Being thankful for free and independent public libraries

Being thankful for free and independent public libraries

(Nov. 21, 2023) — I’ve reviewed Truman Capote’s “The Thanksgiving Visitor” many times, using it as an intro to holiday book reading and collecting. But this year, I wanted to talk about how thankful I am that readers of the The Pioneer still have public libraries without restraints.

I am grateful that California is a state that trusts the intelligence of its readers. A reader doesn’t have to be a liberal or conservative, young or old, gay or straight, degreed or non-degreed. But in today’s world, librarians are often being told which books they may shelve, in other words, which books are available to you in your public libraries and public school libraries as well – libraries paid for with your tax dollars.

As a bookseller for more than 12 years, I grew to respect all readers. I might shake my head at titles that I wouldn’t look at twice, but there were a lot of folks who looked at my personal choices with derision or disbelief.

The key words are “personal choices.” Which books a citizen chooses to read, buy or to encourage others to read is, or should be, a deeply held right in a civilized society.

If you are a parent, grandparent or relative of a young reader, it is always your right to choose books you believe to be worthwhile for that child to read. However, in our society, no citizen has the right to tell me, my children or grandchildren what they can and cannot read.

Deeply grateful

Being thankful for free and independent public libraries
Pleasant Hill Library. (Pete Cruz photo)

So, I am deeply grateful that books of my choosing, and yes, yours too, are still available in my favorite libraries. I feel just as strongly about the books available to children in public schools. If I want to understand difficult or, frankly, abhorrent subjects, I am grateful for public libraries that have not fallen prey to the politicians and activists who dishonor readers and fellow citizens.

Not all of us can afford to have a favorite bookstore, and we don’t need to. Libraries are the last free bastions of public education.

I am also grateful that The Pioneer continues to grow its readership. Contra Costa County is wonderfully diverse, economically, ethnically and sexually. The books I review are my choice. I may no longer live in California, but I am excited to see Contra Costa’s growth and to know that there is still a local newspaper reporting on both sides of local issues.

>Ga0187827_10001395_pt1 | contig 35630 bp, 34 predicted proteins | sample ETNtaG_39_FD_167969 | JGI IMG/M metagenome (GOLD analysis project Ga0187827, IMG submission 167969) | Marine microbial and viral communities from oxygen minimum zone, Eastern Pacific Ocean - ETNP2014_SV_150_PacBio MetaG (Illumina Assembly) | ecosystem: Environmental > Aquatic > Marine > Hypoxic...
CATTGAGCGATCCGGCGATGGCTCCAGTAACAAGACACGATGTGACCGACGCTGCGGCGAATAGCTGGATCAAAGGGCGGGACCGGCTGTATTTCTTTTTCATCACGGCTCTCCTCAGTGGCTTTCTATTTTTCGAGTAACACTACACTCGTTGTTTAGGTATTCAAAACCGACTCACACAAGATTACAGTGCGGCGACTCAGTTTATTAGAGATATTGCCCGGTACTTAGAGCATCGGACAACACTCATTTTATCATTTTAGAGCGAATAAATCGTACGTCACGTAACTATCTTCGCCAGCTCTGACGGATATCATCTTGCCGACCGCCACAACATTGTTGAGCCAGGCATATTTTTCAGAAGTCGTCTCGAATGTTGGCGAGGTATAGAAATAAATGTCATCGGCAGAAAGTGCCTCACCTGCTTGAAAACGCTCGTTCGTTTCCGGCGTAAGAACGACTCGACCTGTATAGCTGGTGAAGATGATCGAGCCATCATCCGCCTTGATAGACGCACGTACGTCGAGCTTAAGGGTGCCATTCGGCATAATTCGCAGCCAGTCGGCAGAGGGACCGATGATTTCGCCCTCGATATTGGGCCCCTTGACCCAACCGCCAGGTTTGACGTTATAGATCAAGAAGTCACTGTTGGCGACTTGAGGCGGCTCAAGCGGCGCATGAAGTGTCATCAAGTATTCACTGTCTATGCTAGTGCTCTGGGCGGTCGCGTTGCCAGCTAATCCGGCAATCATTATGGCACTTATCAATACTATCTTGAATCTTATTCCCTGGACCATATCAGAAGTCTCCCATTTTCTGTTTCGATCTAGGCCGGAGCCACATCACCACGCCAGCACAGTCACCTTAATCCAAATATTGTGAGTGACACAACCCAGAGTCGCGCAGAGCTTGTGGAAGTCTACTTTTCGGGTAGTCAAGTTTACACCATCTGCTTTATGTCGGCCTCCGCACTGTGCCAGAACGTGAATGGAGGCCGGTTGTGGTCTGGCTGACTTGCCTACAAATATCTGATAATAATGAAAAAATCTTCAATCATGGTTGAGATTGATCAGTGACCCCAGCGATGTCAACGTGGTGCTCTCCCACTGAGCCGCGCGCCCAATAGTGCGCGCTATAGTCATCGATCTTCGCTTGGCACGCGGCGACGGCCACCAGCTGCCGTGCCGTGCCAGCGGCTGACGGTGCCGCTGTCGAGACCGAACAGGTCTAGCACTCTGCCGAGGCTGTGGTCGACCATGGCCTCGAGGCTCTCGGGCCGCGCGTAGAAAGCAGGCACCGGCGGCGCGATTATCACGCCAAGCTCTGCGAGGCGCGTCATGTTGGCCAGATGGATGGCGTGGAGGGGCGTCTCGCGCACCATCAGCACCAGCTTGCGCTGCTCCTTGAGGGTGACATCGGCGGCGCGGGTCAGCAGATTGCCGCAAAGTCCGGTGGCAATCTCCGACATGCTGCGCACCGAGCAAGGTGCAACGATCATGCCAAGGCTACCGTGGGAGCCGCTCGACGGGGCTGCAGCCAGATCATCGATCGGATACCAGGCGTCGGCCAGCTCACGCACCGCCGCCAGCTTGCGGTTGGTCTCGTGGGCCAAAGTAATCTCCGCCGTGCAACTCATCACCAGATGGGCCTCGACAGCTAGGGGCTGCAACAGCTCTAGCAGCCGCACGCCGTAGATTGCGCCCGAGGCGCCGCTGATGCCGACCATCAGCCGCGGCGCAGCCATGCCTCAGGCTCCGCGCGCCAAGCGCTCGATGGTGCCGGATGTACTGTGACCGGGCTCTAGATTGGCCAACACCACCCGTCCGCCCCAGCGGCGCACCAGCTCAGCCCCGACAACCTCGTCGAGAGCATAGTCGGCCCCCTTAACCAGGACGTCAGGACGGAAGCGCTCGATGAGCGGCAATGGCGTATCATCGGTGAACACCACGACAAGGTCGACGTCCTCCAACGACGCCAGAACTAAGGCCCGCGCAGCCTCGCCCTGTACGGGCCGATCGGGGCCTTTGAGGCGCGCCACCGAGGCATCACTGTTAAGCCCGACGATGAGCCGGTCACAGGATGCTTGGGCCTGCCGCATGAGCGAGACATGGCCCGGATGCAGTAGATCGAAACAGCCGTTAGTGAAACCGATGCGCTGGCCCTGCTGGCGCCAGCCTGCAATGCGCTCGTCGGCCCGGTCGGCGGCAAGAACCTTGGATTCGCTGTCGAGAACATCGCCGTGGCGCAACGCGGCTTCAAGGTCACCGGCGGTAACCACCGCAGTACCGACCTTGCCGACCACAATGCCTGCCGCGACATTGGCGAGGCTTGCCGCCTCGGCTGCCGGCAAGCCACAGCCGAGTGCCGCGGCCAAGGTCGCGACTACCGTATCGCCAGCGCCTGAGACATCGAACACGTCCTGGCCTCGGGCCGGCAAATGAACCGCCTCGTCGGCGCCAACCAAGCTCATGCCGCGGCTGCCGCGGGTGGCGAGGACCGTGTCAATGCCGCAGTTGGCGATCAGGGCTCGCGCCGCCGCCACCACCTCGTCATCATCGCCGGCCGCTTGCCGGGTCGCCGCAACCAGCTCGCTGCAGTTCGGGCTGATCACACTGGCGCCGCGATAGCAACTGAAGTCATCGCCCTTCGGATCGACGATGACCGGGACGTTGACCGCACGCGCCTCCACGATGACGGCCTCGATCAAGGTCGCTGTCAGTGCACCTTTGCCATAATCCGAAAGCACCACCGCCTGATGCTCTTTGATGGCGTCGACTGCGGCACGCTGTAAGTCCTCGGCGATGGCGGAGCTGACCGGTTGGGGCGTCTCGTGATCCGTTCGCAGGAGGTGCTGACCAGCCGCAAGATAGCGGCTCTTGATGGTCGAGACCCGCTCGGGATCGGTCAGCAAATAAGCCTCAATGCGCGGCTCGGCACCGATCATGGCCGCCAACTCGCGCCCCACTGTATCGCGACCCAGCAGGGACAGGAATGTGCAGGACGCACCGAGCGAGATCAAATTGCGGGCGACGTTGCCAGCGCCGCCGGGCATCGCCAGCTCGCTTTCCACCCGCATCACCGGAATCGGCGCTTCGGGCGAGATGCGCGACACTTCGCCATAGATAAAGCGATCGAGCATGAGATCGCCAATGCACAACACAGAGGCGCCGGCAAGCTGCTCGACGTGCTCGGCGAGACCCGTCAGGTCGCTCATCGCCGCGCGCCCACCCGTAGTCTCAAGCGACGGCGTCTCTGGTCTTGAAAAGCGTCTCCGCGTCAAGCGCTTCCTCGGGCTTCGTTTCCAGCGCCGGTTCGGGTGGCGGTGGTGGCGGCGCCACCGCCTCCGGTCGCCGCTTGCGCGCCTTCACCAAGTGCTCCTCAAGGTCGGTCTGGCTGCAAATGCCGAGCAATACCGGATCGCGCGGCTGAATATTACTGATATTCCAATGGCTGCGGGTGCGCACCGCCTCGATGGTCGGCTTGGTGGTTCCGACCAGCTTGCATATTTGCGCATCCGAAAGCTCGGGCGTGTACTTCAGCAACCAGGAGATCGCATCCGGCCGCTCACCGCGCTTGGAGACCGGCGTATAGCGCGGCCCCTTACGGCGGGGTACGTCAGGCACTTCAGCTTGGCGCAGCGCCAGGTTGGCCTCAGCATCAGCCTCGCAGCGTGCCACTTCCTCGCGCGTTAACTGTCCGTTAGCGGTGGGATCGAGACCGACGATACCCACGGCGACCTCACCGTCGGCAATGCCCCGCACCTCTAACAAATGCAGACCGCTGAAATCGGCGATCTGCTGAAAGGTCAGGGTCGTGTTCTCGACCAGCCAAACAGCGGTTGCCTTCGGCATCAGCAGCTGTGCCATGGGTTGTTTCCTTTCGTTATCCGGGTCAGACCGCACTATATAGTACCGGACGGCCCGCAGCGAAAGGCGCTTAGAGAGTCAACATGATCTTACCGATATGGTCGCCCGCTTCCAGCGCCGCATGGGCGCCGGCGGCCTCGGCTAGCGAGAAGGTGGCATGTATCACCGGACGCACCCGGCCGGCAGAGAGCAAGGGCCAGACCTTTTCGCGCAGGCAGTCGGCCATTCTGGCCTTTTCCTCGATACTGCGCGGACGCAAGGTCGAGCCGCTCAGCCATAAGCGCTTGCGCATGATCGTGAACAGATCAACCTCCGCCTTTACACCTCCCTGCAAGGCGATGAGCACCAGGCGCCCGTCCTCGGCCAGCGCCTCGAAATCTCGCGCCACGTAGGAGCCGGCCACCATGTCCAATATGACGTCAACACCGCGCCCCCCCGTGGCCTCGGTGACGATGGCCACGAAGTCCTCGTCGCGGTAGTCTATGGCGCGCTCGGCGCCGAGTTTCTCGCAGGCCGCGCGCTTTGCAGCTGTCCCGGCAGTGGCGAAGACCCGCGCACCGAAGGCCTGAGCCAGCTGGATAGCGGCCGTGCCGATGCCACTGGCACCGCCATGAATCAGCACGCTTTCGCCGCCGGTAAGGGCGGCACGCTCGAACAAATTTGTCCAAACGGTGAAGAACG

I also enjoy the advertisements, because each ad is proof that reading, yes, even the ads, is good for business. And what’s good for local businesses is good for everybody.

I am grateful for the right to read newspapers and books. I’ve always measured a person’s intelligence not by the level of their education, but the level of their depth of curiosity, to read, to learn, to think.

You can read Solomon’s review of Capote’s “The Thanksgiving Visitor” on her website at Sunny Solomon is a freelance writer and head of the Clayton Book Club.

Sunny Solomon
Sunny Solomon
Freelance writer at Clayton Book Club | Website

Sunny Solomon holds an MA in English/Creative Writing, San Francisco State University. She is a book reviewer for “The Clayton Pioneer” and her poetry and other writing has been published in literary journals, one chapbook, In the Company of Hope and the collection, Six Poets Sixty-six Poems. She was the happy manager of Bonanza Books, Clayton, CA and Clayton Books, Clayton, CA. She continues to moderate a thriving book club that survived the closure of the store from which it began. Sunny currently lives next to the Truckee in Reno, NV.